In response to this answer question I commented that:

When you work for the company that makes the product, it is normal practice to explicitly include a disclosure at the beginning or the end of the post (even though it is in your profile and you imply it by the use of "we")

Ira Baxter (the answerer), replied

It is official Stack Overflow policy that the phrase "Our" ... is adequate disclosure. That was resolved many years ago.

They are correct, in that the use of Our was established in a Meta-post many years ago.

I would assert that this define the default stance for all sites on the stack exchange network, but that we are fine to establish higher and more stringent requirements for this site.

I think we should do so. Given that Recommendations are off-topic for most sites in the network (and I think were off-topic on all sites when that policy was created.), but are on-topic here, the scope for the amount of promotions is much higher. Thus to match, that our requirement for disclosure should be much higher.

I suggest that implicit disclosure, via the use of world like "we" and "our", should not be considered sufficient. And that instead a sentence stating with the bolded word Disclosure: and going on to say the appropriate detail, at the beginning or end of the post, be required.

Don't get me wrong, answers from people who made the tools are not bad answers. They are probably some of the best people we can have answering: they know there tools better than anyone. And yes, biases exist that are not from employment (just think of any tech where somone can be described as an X-Fanboy)

But I think the reader would really like to know at a glance, if a post comes from someone who was involved (financially and/or developmentally) with the product in the answer. And I think the best way to do that, is to have very clear and very explict disclosures in such answers.

I basically agree – though I wouldn't close/delete an answer based on that. Stating "my"/"our" etc. the poster already gives a certain disclosure (if OTOH the poster tries to hide the fact, posing as "happy user" or the like, those fakes of course should be banned and definitely counted as spam if proven).

Rather than close/delete, I'd place a comment and strongly recommend to make the disclosure more explicit – the way described in the question here. This "very explicit disclosure" should be the standard here indeed – but give "newcomers" a decent chance to learn that :)

  • "close" an answer? Possibly you mean close a self-answered question? Or downvote an answer? – Lyndon White Oct 17 '17 at 8:28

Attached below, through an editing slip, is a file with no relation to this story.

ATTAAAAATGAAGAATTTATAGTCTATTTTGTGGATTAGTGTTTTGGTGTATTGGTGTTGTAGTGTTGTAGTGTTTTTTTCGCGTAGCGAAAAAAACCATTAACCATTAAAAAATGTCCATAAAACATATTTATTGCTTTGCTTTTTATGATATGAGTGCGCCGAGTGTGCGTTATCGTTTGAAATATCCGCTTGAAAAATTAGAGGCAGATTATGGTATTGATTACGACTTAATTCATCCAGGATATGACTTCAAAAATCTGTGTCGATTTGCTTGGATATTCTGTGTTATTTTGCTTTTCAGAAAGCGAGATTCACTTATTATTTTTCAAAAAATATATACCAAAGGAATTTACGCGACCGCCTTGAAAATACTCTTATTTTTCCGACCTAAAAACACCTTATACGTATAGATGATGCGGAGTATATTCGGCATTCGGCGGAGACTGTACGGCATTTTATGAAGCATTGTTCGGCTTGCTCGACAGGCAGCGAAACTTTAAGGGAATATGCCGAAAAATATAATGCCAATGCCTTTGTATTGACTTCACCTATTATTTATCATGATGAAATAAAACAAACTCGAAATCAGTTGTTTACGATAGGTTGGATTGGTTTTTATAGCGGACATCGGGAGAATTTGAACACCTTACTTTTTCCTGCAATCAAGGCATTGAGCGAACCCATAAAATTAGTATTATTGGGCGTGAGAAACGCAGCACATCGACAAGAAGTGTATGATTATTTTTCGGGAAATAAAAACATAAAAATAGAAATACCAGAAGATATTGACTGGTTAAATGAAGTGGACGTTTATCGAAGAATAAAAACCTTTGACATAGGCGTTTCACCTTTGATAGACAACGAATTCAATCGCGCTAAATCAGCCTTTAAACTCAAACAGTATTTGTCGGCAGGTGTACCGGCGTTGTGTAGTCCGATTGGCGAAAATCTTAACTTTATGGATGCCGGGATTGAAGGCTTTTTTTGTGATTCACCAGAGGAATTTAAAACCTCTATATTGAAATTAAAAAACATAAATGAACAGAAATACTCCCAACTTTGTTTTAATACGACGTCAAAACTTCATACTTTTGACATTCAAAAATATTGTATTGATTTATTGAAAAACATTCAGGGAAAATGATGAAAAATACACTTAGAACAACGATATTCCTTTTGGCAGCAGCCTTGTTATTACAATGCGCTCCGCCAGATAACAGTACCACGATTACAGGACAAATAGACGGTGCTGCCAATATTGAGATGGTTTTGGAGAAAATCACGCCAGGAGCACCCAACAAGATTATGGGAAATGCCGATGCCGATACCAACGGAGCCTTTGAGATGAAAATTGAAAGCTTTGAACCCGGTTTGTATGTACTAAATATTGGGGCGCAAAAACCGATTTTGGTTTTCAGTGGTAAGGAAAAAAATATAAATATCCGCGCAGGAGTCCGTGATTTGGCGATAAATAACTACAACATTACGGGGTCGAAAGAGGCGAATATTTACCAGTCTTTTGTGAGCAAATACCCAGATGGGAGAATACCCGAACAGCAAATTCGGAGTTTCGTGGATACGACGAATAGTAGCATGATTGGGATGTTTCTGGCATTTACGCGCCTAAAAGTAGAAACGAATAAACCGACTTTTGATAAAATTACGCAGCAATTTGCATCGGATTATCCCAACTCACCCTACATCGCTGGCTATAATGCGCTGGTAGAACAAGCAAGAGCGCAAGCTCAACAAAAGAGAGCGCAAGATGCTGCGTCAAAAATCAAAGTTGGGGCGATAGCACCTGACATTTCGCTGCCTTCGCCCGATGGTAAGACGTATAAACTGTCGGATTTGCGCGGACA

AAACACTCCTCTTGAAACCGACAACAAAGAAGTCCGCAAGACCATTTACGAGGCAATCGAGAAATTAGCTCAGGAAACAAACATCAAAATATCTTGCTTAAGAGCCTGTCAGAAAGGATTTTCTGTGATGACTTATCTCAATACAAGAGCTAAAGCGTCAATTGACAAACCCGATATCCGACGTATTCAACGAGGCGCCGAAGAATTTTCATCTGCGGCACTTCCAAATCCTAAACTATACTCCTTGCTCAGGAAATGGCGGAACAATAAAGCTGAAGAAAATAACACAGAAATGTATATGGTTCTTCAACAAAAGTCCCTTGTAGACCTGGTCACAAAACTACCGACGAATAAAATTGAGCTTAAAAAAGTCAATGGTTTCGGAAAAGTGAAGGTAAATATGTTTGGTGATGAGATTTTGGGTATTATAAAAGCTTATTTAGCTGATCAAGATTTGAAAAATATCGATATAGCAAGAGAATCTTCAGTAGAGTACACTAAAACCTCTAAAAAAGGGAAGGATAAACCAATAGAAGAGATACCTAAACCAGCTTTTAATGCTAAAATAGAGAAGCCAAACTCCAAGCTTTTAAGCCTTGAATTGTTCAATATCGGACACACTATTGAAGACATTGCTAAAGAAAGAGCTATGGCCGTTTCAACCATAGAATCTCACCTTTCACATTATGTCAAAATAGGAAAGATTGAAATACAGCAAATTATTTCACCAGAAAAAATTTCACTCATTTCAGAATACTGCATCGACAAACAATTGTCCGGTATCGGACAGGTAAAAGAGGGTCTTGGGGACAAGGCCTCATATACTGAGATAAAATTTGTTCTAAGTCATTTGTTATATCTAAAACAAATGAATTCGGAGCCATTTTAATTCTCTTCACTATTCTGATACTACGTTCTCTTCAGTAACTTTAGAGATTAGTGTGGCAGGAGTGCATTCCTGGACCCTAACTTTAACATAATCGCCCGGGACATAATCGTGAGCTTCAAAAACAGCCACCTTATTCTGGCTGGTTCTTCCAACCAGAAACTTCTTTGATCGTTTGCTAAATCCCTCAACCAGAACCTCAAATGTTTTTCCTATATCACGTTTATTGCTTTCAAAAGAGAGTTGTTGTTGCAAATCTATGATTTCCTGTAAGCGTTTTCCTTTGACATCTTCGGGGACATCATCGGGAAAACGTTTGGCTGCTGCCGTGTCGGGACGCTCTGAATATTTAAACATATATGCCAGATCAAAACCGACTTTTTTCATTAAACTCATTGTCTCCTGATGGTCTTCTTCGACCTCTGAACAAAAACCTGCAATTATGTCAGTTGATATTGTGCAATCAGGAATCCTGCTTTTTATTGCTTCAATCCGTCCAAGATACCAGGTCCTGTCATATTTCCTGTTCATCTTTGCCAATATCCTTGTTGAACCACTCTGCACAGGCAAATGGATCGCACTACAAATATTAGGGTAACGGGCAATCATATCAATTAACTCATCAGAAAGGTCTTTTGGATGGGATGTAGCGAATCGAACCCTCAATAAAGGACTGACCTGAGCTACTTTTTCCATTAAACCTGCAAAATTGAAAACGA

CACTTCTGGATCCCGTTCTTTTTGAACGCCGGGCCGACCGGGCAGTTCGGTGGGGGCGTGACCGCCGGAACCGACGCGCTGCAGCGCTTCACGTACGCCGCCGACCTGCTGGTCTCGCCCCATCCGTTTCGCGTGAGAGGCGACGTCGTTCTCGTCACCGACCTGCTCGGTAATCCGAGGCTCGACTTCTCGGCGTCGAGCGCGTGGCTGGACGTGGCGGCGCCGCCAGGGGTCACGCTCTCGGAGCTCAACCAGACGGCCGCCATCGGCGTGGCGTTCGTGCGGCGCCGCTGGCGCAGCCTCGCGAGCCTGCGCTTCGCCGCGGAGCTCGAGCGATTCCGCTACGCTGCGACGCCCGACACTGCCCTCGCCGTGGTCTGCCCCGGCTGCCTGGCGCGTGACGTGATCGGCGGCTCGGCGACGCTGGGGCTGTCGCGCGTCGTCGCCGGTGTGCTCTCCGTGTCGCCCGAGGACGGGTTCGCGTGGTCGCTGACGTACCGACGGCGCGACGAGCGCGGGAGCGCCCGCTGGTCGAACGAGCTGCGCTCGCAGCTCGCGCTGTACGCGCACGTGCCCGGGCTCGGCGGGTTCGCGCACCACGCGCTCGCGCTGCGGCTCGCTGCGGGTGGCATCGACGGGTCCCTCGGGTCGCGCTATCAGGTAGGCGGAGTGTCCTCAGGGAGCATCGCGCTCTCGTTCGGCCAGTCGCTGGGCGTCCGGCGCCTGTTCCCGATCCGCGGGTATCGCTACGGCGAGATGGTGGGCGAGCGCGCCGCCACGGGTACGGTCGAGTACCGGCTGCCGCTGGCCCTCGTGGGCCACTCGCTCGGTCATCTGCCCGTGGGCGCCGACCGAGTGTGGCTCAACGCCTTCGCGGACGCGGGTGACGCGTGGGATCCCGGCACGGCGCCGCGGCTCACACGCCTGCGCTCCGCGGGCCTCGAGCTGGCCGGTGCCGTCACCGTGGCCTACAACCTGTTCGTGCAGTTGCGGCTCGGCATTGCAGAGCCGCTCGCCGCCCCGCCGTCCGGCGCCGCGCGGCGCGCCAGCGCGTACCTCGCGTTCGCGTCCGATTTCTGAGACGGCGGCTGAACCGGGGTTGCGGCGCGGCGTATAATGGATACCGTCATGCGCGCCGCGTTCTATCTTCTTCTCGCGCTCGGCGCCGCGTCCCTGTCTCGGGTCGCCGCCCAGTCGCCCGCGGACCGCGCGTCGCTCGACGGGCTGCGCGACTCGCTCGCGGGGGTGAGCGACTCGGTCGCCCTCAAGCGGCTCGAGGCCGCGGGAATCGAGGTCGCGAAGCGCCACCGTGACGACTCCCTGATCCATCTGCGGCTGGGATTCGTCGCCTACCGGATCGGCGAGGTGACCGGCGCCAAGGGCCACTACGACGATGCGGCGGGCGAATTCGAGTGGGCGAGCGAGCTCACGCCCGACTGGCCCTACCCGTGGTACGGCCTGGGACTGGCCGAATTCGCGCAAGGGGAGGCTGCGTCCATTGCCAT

• @LyndonWhite I explicitly mentioned both to cover all. Being a mod I can delete – users can only flag answers. And yes, that includes self-answered – though if you explicitly ask for that, a self-answered question of this type should be checked more thoroughly as it's much more likely to be "plain promotional" even if containing a disclosure. – Izzy Oct 17 '17 at 8:33
  • Not even a mod can "close" an answer, surely? Questions can be closed, but answers? – Lyndon White Oct 17 '17 at 8:34
  • @LyndonWhite Answers cannot be "closed" – only "downvoted to earth-core" (with a core of -3 or lower, they will be "grayed out") or deleted. Or both, of course, if done in exactly this order :) (no voting possible on deleted stuff, not even for mods). – Izzy Oct 17 '17 at 8:38
  • Ergo your answer hear should say "downvote/delete", not "close/delete" – Lyndon White Oct 17 '17 at 8:39
  • Not exactly. See the self-answered example. But downvoting/flagging (as spam) would be the equivalent for non-mods. – Izzy Oct 17 '17 at 8:43
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    Downvoting spam is fine. Downvoting an answer that is not spam, and that discloses to the extent required by SO is unreasonable. If you don't like the disclosure policy, get it changed. Izzy and the OP seem to have an opinion about it, but those opinions don't change the policy. I'm happy to follow any rules that the community has made official. – Ira Baxter Nov 13 '17 at 8:34
  • @IraBaxter which basically is underlining my answer: not to be "punitive" but rather "helpful". Implicit disclosure, after all, is a form of disclosure – and not a form of "false pretense" which often makes a post spam. Especially new users cannot know our complete "policy collection" by heart. – Izzy Nov 13 '17 at 9:28

As the guy that at the center of the discussion resolved many years ago, I'm happy with any policy that is defined, used, and not re-litigated by anybody that disagrees with the policy after the fact. Why change it?

That discussion was pretty painful for all involved; there a people that are virulently against anybody with any kind of interest in a software answer.